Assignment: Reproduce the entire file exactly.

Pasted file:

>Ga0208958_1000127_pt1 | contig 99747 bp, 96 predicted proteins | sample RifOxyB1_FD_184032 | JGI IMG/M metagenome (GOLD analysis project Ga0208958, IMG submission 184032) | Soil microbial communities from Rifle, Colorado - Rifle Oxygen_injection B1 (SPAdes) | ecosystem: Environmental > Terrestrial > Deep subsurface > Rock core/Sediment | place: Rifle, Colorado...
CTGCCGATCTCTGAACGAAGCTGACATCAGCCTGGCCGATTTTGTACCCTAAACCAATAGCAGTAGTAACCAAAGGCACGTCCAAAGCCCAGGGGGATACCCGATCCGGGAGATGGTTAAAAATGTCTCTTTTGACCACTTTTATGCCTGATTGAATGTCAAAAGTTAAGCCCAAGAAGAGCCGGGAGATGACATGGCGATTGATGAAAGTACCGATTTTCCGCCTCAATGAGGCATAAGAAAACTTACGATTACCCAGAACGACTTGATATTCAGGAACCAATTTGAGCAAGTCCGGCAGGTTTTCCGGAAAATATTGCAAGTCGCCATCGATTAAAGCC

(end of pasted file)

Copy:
>Ga0208958_1000127_pt1 | contig 99747 bp, 96 predicted proteins | sample RifOxyB1_FD_184032 | JGI IMG/M metagenome (GOLD analysis project Ga0208958, IMG submission 184032) | Soil microbial communities from Rifle, Colorado - Rifle Oxygen_injection B1 (SPAdes) | ecosystem: Environmental > Terrestrial > Deep subsurface > Rock core/Sediment | place: Rifle, Colorado...
CTGCCGATCTCTGAACGAAGCTGACATCAGCCTGGCCGATTTTGTACCCTAAACCAATAGCAGTAGTAACCAAAGGCACGTCCAAAGCCCAGGGGGATACCCGATCCGGGAGATGGTTAAAAATGTCTCTTTTGACCACTTTTATGCCTGATTGAATGTCAAAAGTTAAGCCCAAGAAGAGCCGGGAGATGACATGGCGATTGATGAAAGTACCGATTTTCCGCCTCAATGAGGCATAAGAAAACTTACGATTACCCAGAACGACTTGATATTCAGGAACCAATTTGAGCAAGTCCGGCAGGTTTTCCGGAAAATATTGCAAGTCGCCATCGATTAAAGCC